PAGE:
S.2686Stevens (R) and Inouye (D)FCC will do a studySenate committee vote expected in June

* Republicans have defeated similar language twice as an amendment to a telecommunications bill

Source: CNET News.com research

That resulted in an unusual situation in which politicians who weren't enthusiastic about the Judiciary bill nevertheless voted for it on Wednesday. "I think the bill is a blunt instrument, and yet I think it does send a message that it's important to attain jurisdiction for the Justice Department and for antitrust issues," said Rep. Adam Schiff, a California Democrat.

The most pointed opposition to the Judiciary bill came from Texas Republican Lamar Smith, who said he would prefer "to leave these decisions to the courts to work out on a case-by-case basis under the antitrust law."

The existing bill is far too regulatory and could "put a straitjacket on this important sector of the economy," Smith warned.

Rep. Anthony Weiner, a New York Democrat, said he also disagreed with the "regulatory scheme" proposed by the bill's sponsors but wasn't about to let the rival committee's proposal win. "The way the Energy and Commerce bill is written is to deny this committee--and, frankly, citizens--a right to remedy," he said.

AT&T said after the vote that it was disappointed but hoped that the turf war between the two committees could be resolved. "We are optimistic that the majority in Congress will see this legislation as an attempt to solve a problem that does not exist, and will instead focus on bringing choice to consumers by passing video choice legislation," Tim McKone, AT&T executive vice president for federal relations, said in a statement.

Walter McCormick, president of the United States Telecom Association (USTelecom), pointed to the pre-vote discussion when saying "the committee members understand that this misguided and reckless legislation could hamper investment and innovation and limit consumer choice." USTelecom is a trade association representing Verizon Communications, BellSouth and AT&T, as well as smaller telecommunications companies.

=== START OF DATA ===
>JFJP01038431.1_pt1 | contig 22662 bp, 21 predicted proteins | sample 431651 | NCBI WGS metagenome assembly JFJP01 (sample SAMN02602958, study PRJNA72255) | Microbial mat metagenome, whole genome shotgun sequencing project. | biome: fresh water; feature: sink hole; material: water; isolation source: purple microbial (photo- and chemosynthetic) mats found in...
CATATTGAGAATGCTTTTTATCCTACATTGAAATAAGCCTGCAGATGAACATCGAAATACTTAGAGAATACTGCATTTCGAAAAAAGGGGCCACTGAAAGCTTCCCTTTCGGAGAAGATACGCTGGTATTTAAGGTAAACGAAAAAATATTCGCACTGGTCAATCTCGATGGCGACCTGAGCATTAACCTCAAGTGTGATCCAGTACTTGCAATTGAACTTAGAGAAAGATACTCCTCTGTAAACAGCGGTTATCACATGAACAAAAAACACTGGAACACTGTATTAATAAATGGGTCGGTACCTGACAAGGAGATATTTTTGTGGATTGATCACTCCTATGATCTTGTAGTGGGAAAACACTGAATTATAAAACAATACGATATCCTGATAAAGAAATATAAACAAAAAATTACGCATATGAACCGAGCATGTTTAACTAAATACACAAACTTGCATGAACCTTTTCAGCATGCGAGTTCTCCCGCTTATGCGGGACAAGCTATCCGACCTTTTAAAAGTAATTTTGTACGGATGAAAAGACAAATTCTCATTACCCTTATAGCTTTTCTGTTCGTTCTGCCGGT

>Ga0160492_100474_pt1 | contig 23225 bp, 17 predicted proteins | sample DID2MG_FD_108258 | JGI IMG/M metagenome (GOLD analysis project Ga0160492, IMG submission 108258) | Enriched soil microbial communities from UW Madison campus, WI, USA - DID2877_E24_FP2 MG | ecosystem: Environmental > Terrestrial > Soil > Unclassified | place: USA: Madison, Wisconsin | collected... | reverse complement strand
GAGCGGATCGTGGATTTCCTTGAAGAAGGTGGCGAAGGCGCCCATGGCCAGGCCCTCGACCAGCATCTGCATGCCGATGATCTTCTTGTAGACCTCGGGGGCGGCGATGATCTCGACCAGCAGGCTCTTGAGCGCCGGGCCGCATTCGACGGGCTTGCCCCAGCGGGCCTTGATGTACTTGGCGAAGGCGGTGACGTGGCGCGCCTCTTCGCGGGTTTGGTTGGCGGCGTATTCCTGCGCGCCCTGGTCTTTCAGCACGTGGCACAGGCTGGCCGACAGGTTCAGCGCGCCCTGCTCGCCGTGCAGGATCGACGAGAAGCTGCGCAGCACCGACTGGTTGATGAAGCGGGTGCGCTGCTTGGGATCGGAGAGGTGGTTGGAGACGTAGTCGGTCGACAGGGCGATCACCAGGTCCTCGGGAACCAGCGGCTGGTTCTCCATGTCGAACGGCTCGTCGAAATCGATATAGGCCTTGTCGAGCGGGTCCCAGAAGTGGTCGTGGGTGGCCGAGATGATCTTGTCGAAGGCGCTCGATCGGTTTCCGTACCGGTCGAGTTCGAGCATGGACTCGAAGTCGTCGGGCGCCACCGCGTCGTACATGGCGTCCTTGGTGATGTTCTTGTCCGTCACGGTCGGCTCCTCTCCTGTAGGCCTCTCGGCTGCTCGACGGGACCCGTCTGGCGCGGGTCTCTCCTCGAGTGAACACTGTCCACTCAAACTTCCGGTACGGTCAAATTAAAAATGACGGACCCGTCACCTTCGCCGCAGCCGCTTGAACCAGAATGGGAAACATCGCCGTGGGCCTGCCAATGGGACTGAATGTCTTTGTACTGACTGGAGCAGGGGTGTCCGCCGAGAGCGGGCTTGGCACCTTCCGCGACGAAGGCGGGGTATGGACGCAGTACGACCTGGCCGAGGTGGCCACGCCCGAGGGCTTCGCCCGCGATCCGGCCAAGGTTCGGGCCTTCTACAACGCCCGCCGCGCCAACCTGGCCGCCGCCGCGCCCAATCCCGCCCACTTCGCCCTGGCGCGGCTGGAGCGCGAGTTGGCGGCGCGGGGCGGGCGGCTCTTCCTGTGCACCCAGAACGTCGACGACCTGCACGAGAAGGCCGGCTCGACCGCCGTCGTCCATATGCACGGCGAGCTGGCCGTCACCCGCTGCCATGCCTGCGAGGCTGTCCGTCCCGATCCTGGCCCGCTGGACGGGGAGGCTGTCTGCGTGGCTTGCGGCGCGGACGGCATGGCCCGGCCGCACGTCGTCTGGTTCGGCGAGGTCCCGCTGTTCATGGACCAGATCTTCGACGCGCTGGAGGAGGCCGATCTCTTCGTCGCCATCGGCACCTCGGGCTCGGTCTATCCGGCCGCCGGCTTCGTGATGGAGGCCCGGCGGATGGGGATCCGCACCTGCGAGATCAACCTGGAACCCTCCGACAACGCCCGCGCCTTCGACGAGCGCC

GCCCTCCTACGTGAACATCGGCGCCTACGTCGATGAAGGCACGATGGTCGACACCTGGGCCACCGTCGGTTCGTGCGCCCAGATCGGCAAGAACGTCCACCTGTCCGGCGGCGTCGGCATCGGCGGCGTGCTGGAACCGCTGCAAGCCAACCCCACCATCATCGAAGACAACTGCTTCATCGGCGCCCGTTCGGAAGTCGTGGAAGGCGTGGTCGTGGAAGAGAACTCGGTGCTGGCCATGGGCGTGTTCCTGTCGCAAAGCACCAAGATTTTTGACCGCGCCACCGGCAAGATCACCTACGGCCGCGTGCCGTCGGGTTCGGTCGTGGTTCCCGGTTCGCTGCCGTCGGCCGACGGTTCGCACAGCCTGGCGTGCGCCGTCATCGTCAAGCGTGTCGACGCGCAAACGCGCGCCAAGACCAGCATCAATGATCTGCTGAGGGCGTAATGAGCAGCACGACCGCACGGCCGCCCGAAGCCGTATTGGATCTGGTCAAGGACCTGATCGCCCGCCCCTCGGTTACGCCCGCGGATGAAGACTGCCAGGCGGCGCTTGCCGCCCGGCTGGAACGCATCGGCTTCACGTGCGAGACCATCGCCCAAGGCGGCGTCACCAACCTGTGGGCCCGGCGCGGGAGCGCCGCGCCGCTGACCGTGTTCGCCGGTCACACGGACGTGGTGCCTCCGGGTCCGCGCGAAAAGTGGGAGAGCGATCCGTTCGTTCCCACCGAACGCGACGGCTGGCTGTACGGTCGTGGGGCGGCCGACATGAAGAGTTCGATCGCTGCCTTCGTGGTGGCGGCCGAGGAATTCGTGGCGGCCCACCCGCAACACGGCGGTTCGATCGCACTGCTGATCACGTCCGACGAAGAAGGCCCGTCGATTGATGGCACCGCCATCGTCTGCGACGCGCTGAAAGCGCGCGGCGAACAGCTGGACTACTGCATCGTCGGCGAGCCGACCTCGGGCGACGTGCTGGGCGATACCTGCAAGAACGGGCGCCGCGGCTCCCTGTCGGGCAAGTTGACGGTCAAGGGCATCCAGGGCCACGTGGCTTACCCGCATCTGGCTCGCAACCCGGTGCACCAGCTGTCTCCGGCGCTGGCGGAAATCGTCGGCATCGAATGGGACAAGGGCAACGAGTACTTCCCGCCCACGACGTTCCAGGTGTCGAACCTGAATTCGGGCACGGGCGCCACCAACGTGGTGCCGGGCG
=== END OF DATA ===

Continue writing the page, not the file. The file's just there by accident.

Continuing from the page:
Also adopted was an amendment that Sensenbrenner and his co-sponsor Rep. John Conyers, a Michigan Democrat, had offered. It says that broadband providers are allowed to offer consumer protection services such as parental controls; that they can offer special promotional pricing or marketing initiatives; and that they may prioritize or offer enhanced quality of service to all data of a particular type as long as they don't impose a surcharge.

Network operators from the telephone and cable industries, now allied with some of the nation's largest hardware makers, have said repeatedly that they have no intention of blocking, degrading or impairing content. They say they're protecting their right to manage their networks as they see fit, which could mean charging extra to heavy bandwidth users, such as video providers, that expect to have their content shuttled at priority speeds.

It's not clear what will happen next in the House. Often the House leadership, in this case the Republicans, will try to meld similar proposals together into one package before a floor vote. Alternatively, the Republican leadership could permit both bills to go to the floor for votes.